Starting a tenancy
Direction for landlords and tenants regarding rent and financial distress due to COVID-19 is available on the CBS website.
Both tenants and landlords have legal responsibilities. This applies whether the landlord manages a rental property themselves or employs an agent to manage it for them.
Anyone employed by a land agent who manages residential properties must complete specific training and be registered.
Choosing a suitable tenant
A landlord has the right to choose a suitable tenant but it is against the law to make this decision based on personal characteristics.
Read what these characteristics include and exceptions to the law on the Equal Opportunity Commission website.
Rental application form
Prospective tenants can be asked to complete a rental application form, which usually requests information about their:
- contact details
- likely occupants, such as a partner and children
- previous rental details and reason for moving
- length of time they plan to rent.
A personal or professional reference can help the landlord decide if someone doesn’t have a rental history.
Questions that could be asked about rental history are:
- did they pay rent on time
- did they keep the property clean
- did they do any damage to the property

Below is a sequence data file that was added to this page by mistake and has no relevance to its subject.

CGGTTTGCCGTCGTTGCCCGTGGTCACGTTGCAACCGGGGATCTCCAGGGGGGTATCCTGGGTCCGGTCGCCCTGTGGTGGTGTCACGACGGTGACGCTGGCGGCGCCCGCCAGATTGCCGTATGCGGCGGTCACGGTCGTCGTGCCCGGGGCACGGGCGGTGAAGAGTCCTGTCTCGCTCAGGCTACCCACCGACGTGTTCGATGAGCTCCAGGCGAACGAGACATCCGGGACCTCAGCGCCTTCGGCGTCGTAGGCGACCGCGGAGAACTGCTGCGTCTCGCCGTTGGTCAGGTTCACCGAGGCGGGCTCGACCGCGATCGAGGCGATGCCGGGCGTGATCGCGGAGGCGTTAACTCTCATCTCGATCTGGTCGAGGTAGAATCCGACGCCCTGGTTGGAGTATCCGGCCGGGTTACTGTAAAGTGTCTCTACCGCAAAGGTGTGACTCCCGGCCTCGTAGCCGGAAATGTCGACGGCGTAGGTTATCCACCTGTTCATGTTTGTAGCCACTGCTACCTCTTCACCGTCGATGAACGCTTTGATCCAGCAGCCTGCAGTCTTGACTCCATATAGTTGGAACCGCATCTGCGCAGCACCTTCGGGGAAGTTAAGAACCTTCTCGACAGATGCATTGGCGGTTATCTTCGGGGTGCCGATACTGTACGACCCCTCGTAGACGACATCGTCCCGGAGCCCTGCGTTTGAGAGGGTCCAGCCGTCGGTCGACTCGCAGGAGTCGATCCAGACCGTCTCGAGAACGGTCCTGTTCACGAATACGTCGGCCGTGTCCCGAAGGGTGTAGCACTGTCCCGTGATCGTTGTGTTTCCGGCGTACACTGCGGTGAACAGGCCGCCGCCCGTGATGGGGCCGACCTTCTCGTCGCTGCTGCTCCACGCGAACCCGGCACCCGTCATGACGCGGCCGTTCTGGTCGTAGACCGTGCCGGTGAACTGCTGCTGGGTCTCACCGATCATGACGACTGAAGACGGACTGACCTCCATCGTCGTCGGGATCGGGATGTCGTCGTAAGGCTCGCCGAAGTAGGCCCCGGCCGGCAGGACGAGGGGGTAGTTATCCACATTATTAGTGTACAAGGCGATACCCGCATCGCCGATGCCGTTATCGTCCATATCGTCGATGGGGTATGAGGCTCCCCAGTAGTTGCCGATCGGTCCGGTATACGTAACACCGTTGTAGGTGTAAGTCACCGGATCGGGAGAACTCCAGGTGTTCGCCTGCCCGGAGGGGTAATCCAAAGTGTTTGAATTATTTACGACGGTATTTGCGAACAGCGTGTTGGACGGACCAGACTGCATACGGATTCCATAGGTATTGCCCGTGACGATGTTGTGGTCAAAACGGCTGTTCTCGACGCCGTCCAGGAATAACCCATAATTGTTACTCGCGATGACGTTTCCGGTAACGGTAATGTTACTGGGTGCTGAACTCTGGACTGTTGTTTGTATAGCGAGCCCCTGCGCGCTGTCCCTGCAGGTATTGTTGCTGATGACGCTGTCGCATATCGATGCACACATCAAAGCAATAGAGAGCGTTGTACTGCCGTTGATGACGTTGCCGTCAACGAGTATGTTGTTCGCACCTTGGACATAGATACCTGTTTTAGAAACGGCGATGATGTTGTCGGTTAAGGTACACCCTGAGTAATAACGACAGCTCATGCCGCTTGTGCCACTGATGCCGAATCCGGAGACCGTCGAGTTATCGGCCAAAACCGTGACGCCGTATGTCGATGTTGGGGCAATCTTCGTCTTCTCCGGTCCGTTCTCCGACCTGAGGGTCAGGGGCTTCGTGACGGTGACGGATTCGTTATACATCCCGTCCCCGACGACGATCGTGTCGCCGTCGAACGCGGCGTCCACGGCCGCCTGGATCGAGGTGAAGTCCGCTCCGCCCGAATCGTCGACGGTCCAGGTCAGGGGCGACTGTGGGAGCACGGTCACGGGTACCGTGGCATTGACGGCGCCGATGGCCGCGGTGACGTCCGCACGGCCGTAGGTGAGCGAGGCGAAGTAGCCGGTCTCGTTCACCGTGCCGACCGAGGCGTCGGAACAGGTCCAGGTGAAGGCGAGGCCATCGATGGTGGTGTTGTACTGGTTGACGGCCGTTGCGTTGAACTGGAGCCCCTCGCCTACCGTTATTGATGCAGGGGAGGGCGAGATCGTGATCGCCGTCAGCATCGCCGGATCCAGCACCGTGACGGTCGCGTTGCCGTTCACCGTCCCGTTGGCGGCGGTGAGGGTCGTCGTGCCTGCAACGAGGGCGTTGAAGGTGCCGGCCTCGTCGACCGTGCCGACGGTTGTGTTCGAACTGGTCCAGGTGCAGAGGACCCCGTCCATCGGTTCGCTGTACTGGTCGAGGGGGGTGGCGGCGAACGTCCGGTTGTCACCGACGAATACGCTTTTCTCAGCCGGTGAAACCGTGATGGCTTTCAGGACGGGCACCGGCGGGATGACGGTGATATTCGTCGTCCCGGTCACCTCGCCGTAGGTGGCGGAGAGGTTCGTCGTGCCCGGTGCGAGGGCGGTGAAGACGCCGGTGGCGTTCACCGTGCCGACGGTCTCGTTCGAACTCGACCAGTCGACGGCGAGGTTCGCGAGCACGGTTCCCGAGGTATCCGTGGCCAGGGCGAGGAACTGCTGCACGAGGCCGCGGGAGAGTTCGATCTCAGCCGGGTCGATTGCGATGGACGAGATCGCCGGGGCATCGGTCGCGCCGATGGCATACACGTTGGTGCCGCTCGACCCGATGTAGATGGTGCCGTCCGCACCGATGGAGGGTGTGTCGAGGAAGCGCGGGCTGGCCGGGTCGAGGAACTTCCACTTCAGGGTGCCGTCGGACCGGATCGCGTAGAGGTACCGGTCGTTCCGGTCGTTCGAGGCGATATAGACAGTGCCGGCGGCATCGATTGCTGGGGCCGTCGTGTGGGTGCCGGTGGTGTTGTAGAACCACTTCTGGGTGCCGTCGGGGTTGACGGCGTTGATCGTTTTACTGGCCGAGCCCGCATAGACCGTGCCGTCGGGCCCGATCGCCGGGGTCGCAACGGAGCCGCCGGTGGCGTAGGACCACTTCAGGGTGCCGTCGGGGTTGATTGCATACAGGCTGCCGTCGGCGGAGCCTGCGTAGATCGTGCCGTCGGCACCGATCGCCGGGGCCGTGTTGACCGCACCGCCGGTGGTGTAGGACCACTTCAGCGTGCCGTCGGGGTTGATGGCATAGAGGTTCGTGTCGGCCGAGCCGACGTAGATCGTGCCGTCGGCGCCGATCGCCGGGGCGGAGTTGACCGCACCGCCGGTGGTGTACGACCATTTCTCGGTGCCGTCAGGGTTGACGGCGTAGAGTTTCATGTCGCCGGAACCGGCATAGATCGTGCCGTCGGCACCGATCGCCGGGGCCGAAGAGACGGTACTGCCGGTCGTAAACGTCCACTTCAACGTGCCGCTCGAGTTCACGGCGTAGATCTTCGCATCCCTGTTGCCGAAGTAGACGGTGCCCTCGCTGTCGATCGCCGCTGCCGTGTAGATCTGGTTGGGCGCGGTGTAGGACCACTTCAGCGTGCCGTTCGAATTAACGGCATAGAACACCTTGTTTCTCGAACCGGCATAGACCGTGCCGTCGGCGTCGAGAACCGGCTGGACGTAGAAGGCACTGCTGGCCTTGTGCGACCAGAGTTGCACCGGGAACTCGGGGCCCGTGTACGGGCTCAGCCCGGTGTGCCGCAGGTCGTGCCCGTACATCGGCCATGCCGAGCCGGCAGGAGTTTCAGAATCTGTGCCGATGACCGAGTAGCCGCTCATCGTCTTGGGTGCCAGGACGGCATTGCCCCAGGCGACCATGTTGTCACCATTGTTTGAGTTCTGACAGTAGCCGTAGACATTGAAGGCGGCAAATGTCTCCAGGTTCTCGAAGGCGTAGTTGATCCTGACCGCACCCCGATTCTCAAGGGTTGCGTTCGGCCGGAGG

- were there problems with noise or disputes with neighbours
- would they rent to the tenant again.
Consumer and Business Services doesn’t provide this form.
By law, the landlord must give the tenant this information at the start of the tenancy:
- Information brochure – general rights and obligations of landlords and tenants
- Section 48 notice – landlord/agent contact details
- Lease agreement – outlines details of the fixed or periodic tenancy
- Inspection sheets – record of the property condition at start and end.
The landlord must also:
The tenant must meet all conditions in the lease agreement and at the start of the tenancy:
- pay bond and start making regular rent payments
- fill in the inspection sheets
- notify the landlord of any repairs or maintenance.
The landlord arranges insurance for the property. Some insurance companies offer packages specifically for landlords.
The tenant arranges contents insurance for their personal belongings. Tenants should check exactly what their insurance covers.
If a tenant causes damage to the property the landlord doesn’t have to make an insurance claim for the repair.